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The government will struggle to halt the yen’s advance toward a record high because the U.S. probably won’t support any intervention to weaken it, said Eisuke Sakakibara, formerly Japan’s top currency official.

“Right now the U.S. government doesn’t want Japan to intervene,” Sakakibara said in an interview. “They prefer to let the weak dollar prolong in order to promote exports.”

The yen may rise past its postwar high of 79.75, reached in April 1995, by as early as the end of September, he said. The currency reached 84.73 to the dollar on Aug. 11, the strongest level since July 1995, spurring speculation the government may take action to curb the currency’s gains to aid exporters.

“Without the support of the United States, intervention on the part of the Japanese government wouldn’t be effective,” Sakakibara said.

Japan hasn’t intervened in the currency market since March 2004, when the yen was around 109 per dollar, approaching its weakest level since 2000. The Bank of Japan sold ¥14.8 trillion in the first three months of 2004, after record sales of ¥20.4 trillion in 2003. The yen ended 2004 at 102.63 to the dollar.

Sakakibara became known as “Mr. Yen” during his 1997-1999 stint at the Finance Ministry for his efforts to influence the yen’s exchange rate through verbal and actual intervention in the currency market.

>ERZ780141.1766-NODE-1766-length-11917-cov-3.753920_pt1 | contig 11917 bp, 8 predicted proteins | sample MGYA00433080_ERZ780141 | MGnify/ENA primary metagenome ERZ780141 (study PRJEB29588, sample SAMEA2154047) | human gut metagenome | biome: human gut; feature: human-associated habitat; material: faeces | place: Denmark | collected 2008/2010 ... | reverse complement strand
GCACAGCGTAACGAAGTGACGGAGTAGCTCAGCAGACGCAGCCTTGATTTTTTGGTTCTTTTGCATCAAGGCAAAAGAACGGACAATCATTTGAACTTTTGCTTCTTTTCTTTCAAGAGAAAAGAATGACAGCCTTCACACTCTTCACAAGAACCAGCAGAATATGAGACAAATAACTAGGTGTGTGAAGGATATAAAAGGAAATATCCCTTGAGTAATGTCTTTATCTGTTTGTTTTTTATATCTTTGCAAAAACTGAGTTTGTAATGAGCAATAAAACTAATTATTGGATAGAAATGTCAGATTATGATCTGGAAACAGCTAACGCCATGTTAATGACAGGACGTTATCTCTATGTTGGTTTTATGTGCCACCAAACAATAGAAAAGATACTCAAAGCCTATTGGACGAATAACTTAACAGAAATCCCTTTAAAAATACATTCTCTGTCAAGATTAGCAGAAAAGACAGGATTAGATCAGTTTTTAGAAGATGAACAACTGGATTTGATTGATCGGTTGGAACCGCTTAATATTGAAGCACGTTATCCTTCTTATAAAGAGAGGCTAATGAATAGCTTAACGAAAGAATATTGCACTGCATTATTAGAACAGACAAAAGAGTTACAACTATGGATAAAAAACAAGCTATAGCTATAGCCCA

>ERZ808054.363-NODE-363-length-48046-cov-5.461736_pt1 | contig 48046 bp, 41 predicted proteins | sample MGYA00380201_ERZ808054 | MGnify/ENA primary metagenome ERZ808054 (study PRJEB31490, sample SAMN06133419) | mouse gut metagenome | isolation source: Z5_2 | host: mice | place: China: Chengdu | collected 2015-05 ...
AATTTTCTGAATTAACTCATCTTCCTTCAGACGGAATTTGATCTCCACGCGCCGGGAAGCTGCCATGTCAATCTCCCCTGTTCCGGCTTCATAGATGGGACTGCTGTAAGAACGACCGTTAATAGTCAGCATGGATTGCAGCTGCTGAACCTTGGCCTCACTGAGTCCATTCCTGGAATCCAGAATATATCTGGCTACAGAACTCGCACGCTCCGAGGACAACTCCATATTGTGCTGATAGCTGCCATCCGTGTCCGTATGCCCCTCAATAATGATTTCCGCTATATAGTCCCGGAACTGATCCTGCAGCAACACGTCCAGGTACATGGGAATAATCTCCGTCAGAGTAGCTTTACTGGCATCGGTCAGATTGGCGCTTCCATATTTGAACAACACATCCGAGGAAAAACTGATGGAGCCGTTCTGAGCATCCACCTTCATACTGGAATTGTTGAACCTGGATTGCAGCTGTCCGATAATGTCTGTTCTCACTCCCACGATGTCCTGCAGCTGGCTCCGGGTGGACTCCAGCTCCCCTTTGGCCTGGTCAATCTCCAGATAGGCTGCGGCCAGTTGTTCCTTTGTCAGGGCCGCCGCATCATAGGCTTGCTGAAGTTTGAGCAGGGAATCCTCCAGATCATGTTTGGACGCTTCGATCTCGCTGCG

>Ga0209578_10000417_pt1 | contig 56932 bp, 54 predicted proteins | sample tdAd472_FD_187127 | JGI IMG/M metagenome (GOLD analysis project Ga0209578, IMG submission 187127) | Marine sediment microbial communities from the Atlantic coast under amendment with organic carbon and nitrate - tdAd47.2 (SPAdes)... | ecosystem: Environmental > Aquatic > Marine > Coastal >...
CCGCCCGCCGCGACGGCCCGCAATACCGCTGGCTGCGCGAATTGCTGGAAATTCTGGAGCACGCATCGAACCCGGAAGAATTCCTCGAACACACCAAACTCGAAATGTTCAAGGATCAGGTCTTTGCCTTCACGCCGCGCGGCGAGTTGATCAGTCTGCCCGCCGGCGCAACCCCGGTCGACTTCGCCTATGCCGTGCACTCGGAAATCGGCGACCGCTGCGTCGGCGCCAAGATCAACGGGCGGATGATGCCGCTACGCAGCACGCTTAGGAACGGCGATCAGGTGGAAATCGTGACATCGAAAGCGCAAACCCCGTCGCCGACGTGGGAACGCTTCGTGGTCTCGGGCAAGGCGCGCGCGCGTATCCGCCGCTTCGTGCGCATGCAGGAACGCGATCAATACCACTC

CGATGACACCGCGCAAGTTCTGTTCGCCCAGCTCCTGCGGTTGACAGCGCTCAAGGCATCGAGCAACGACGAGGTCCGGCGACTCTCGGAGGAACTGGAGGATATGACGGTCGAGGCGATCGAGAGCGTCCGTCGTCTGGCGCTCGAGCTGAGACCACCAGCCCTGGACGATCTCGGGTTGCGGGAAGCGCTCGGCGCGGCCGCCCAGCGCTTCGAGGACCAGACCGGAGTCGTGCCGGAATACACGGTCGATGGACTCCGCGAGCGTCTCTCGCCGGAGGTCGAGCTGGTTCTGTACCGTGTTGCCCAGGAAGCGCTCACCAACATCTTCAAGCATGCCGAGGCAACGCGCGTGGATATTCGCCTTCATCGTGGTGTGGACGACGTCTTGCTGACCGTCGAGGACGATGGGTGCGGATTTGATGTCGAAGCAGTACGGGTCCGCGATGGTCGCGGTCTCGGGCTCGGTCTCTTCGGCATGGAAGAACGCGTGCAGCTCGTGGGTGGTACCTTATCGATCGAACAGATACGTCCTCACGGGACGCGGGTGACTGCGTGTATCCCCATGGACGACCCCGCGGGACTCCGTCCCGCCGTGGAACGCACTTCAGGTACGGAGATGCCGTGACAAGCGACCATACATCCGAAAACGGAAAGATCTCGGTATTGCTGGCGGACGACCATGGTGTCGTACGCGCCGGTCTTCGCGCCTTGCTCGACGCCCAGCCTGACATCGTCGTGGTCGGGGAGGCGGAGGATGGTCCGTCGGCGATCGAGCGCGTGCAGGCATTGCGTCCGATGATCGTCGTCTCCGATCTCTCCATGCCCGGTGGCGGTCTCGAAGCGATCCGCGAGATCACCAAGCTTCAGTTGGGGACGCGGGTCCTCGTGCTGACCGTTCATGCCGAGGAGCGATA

He correctly predicted in November 2008 that the yen would strengthen beyond 90 to the dollar because of the banking crisis. Sakakibara is now a professor at Aoyama Gakuin University in Tokyo.

Sakakibara also said further monetary easing by the BOJ is unlikely to halt the yen.

“The Bank of Japan could do a little to ease monetary policy further, to buy government bonds and provide liquidity,” Sakakibara said. “Japanese monetary policy is already quite easy, so additional easing really wouldn’t have much of an impact on the exchange rate.”

Lawmakers from the Democratic Party of Japan last week urged Prime Minister Naoto Kan to consider intervening in the currency market for the first time since 2004. They also called on the BOJ to “engage in large-scale monetary easing.”

Kan and BOJ Gov. Masaaki Shirakawa will meet next week and are expected to discuss the currency’s recent gains, according to a report by Fuji TV.

The government will start debate Friday on steps to stimulate the economy, Reuters reported, citing a Jiji Press report about comments by economy and fiscal policy minister Satoshi Arai.

Sakakibara also downplayed the impact of the currency’s appreciation on Japanese exporters as the U.S. buys fewer of the nation’s products. Japan’s exports to the U.S. dropped 39 percent last year to their lowest level since 1981, government data show.

“In real terms, the yen is not really that strong compared with 1995 when it broke 80. The real rate we have now, even at 80, is much, much weaker. Eighty in 1995 is comparable to 60 or 70 today, so we shouldn’t be too much worried about the yen being 85 or 80 at this moment,” he said.

“In 1995 we were in crisis,” he said. “Now, given the fact that the U.S. recovery is faltering and the Japanese economy is doing relatively better, I think this situation is not what you call a crisis situation.”

The yen also may extend this year’s 22 percent surge against the euro as European nations rein in spending to try to control budget deficits, Sakakibara said.

“We have not seen any explicit exit from the euro crisis, so I think this crisis would prolong and it may spread beyond Greece to Spain, Portugal and the rest of Europe,” he said. “As far as euro-yen is concerned, I think it is quite possible that euro-yen would break ¥100.”

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